Kaid Benfield, Director of Smart Growth, NRDC, Co-founder, LEED for Neighborhood Development
"[Tachieva] brings a wealth of knowledge, insight and pragmatism to the contents of the manual, and the techniques for repairing sprawl at all levels of the built environment. This is an important book for anybody who is contemplating being involved in the task of repairing sprawl. Its strength is in the compelling urban design ideas and proposals that are communicated via the wealth of illustrations in the book....the author and the firm have to be congratulated for publishing this book at this time that clearly inspires and illuminates the potentials for sprawl repair."
Chapter 1. Sprawl to Complete Communities
Chapter 2. The Sprawl Repair Method
Chapter 3. Repair at the Regional Scale
Chapter 4. Repair at the Community Scale
Chapter 5. Repair of Thoroughfares and Parking
Chapter 6. Repair at the Block Scale
Chapter 7. Repair at the Building Scale
Sprawl Repair Manual won the National Association of Real Estate Editors 2011 Bruss Silver Book Award.
It’s desnudas versus New York City.
Somehow shapely underclad women who’ve body-painted scanty tops have become a crisis in the city, requiring the demolition of plazas being built to make Times Square civilized.
The mayor and police commissioner overreacted, blaming the paving stones for this offensive (to some) innovation in the age-old art of the busker. To separate tourists and pedestrians from their cash, you gotta get a gimmick, as Ms. Mazeppa said in the musical “Gypsy.” And painted breasts certainly got everyone’s attention.
But the reaction is of a piece with America’s fear of public space. In other countries, a town square, or boulevardized street with wide sidewalks and cafés, invites conviviality as people stroll, take coffee, or hang out. In America, we assume that any public space that is not cordoned off for some “useful” purpose can only become a refuge for criminals, the homeless, and the mentally unstable. (In many suburbs, even sidewalks are looked on with suspicion. )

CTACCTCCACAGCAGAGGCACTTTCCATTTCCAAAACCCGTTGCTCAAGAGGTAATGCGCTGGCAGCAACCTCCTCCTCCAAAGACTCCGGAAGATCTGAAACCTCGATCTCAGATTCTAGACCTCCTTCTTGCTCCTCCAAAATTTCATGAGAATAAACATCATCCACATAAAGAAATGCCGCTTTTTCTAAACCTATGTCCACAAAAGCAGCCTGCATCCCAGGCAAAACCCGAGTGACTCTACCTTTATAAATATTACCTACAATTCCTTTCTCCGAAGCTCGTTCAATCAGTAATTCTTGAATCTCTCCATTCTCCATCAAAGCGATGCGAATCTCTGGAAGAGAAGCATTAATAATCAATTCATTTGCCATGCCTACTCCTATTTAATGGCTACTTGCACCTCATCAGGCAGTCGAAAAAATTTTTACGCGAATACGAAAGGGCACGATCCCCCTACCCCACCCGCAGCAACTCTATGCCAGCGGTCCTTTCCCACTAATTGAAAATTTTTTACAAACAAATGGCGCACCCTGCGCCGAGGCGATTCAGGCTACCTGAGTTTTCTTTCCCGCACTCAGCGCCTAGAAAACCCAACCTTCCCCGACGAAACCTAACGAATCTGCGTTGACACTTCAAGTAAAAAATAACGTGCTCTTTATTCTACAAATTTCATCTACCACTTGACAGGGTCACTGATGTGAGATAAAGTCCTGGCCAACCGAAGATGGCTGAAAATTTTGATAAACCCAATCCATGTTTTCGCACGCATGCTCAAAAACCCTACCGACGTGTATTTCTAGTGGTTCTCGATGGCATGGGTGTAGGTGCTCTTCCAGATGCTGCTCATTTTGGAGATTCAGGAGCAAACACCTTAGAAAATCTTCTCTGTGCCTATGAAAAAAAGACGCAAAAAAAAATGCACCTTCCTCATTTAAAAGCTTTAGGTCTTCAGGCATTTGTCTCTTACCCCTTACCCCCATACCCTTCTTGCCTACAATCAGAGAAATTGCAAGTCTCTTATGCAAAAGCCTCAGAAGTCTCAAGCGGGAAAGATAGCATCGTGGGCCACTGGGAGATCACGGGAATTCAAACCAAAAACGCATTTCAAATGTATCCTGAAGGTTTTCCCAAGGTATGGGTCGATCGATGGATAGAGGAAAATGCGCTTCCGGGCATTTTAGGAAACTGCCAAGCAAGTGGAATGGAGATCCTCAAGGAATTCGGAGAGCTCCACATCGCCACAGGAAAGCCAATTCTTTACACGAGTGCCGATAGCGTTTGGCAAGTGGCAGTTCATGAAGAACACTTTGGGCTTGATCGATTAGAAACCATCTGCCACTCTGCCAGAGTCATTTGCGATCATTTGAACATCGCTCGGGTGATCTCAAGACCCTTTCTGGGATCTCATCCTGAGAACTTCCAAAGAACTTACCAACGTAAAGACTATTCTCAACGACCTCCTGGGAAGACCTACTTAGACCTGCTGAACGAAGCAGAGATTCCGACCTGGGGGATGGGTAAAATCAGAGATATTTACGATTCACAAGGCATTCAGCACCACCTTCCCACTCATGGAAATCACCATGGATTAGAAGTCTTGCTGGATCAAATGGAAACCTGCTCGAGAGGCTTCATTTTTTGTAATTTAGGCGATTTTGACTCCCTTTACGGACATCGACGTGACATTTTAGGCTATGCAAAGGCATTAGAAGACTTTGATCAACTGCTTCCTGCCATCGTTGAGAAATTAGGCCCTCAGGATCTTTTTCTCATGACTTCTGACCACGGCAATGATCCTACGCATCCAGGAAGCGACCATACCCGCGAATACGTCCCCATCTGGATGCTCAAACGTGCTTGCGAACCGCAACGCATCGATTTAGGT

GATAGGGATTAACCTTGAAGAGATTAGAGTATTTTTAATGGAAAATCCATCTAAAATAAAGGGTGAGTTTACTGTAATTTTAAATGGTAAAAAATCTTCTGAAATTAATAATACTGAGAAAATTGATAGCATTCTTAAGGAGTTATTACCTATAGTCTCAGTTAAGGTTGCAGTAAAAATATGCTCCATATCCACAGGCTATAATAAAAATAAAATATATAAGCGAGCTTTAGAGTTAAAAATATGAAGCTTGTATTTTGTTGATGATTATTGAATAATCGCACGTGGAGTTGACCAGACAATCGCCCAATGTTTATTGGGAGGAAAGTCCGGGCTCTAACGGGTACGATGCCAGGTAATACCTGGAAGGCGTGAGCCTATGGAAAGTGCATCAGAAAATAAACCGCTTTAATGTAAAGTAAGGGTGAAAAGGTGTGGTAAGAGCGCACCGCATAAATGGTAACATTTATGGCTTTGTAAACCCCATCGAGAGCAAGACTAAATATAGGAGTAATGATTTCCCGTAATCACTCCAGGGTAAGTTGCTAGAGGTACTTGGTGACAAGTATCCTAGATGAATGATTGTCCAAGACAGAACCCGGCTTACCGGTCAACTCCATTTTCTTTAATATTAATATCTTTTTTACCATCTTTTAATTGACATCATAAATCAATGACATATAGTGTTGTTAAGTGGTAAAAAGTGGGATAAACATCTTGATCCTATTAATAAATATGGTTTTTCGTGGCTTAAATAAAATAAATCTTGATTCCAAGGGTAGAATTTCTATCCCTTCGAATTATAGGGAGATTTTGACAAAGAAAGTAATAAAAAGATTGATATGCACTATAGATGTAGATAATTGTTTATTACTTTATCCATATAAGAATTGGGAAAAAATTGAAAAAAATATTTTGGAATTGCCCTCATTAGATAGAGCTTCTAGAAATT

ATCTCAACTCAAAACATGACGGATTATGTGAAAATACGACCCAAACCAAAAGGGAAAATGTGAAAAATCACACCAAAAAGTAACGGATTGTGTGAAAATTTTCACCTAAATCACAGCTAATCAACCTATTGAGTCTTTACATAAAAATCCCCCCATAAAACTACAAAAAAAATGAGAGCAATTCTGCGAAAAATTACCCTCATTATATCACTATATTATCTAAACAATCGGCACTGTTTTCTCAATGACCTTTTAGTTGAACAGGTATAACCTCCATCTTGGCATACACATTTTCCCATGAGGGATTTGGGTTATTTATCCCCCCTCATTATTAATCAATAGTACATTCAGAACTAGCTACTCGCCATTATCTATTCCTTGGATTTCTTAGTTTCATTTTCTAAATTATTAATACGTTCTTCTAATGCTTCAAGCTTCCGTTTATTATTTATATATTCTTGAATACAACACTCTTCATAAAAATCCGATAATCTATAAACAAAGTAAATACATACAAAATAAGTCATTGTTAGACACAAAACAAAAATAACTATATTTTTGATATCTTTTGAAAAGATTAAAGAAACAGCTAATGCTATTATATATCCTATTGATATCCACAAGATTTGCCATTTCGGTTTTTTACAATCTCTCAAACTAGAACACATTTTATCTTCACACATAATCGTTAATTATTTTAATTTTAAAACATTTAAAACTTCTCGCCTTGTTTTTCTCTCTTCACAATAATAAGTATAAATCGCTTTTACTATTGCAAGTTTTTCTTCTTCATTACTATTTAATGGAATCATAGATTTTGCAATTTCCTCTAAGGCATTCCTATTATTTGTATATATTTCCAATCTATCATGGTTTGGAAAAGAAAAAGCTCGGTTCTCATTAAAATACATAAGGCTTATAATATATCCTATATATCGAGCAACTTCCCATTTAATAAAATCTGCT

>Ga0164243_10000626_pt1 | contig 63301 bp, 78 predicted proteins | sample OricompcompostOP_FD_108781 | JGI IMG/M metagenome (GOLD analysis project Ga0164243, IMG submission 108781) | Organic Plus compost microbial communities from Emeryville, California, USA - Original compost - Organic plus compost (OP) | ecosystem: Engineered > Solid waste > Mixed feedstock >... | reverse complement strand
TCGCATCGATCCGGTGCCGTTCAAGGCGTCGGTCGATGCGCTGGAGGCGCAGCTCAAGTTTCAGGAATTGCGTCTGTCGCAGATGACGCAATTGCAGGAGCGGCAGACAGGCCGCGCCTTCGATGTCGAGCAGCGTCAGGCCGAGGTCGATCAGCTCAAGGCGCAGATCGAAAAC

The police commissioner has concluded that plazas—permitting louche idleness instead of puritanical destination-focused purposefulness—conjured the presence of nude women. The solution? “Removal” of the problem. It’s a knee-jerk reaction, but a common one, unfortunately.
The “problem” with public spaces is sometimes with the space, but mainly with our failure to gainfully employ people, who turn to public space to earn income. On Times Square, people push theater tickets, comedy clubs, tour busses. As cartoon characters, “naked” cowboys, and statues of liberty, they hustle tips from picture-taking tourists. Times Square is a buskerama. Which is absolutely in tune with its identity as the most commercial of public spaces. It would not be swarming with record millions if it was not fun. The allure is not the mall-style retail, but the mega-signage, which from time to time achieves dizzy heights of commercial nuttiness—but recently seems to have settled into a corporate coma.